The human brain’s innerworkings are still an enigma to scientists, especially when it comes to the mysteries of aging minds. A new study from researchers at the University of Toronto and Harvard University suggests there may be some benefits to reducing focus that could help keep brains over the age of 50 years old sharp.

Researchers have discovered that being distracted may help adults with tasks like problem solving and learning new information.

To reach these conclusions, the research team carried out lab-based behavioral experiments — which limited distractions and required participants to complete a specific set of tasks. They also utilized neuroimaging evidence of each participant's brain.

"Different types of tasks benefit from a more broad focus of attention, and this is usually seen in tasks that involve thinking creatively or using information that was previously irrelevant," said the study's co-author Tarek Amer, in a statement.

"The literature gives us the impression that older adults are essentially doomed as their cognitive abilities decrease, when, in reality, many older adults get along just fine in their day-to-day lives, and we think that shows that aging adults don't always need to have high cognitive control,” Amer explained.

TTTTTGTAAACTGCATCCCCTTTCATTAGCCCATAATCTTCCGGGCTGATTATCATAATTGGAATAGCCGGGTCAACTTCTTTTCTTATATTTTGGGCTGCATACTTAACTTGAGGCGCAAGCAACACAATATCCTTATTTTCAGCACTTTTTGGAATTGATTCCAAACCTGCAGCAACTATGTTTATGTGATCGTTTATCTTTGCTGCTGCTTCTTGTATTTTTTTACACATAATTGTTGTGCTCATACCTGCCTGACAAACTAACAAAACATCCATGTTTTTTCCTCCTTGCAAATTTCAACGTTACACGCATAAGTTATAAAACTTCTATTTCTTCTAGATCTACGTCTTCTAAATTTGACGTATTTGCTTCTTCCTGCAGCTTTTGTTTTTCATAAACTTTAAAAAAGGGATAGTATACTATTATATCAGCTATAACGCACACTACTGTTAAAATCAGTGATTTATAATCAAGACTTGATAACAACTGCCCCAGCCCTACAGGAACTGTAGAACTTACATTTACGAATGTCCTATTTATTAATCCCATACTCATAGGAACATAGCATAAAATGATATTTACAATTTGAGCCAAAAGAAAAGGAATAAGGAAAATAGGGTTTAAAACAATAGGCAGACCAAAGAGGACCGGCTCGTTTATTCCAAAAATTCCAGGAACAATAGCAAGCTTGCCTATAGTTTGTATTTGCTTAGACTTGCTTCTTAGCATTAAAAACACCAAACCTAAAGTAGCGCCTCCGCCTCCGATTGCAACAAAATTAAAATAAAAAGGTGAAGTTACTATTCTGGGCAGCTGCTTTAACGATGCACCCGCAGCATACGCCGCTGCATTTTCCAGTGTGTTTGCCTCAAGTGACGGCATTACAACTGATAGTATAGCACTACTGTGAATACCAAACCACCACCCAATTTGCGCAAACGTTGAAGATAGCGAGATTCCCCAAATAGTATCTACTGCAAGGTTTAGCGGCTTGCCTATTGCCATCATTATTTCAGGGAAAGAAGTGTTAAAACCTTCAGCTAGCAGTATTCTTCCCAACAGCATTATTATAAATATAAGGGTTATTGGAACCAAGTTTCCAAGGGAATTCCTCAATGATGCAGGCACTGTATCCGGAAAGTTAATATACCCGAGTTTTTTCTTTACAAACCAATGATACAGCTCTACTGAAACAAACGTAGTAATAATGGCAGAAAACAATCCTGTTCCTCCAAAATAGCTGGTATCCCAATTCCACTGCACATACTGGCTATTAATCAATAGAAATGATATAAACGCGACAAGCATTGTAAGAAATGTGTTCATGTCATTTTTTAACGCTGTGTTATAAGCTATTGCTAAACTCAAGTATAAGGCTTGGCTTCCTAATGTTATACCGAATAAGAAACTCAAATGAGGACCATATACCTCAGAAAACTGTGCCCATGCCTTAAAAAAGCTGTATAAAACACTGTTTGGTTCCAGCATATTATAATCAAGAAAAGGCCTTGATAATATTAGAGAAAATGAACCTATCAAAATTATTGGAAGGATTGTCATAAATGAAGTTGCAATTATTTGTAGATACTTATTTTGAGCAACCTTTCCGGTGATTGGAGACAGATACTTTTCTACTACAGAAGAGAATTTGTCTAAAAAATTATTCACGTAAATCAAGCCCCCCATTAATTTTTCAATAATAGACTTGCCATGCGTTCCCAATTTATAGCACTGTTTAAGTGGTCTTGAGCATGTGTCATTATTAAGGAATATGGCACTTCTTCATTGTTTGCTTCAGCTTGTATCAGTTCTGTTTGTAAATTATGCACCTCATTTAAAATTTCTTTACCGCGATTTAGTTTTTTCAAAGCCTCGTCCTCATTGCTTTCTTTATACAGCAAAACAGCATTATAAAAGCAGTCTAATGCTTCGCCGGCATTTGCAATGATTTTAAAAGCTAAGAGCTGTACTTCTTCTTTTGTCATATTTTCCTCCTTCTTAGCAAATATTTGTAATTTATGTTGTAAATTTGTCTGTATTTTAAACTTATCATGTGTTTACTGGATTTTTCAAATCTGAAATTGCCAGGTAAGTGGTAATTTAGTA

Moving forward, researchers hope to expand beyond the aging population and examine how distractions can offer cognitive benefits to other demographics.

"There is a question about what really sustains performance in old age, and it's clear that working memory alone cannot provide us with the answer to that question," said the study's co-author Lynn Hasher. "But we think it's possible that studying reduced cognitive control can help us understand how older adults can still perform independently and successfully in their lives."

Source: Amer T, Campbell KL, Hasher L. Cognitive Control As a Double-Edged Sword. Trends In Cognitive Science. 2016.

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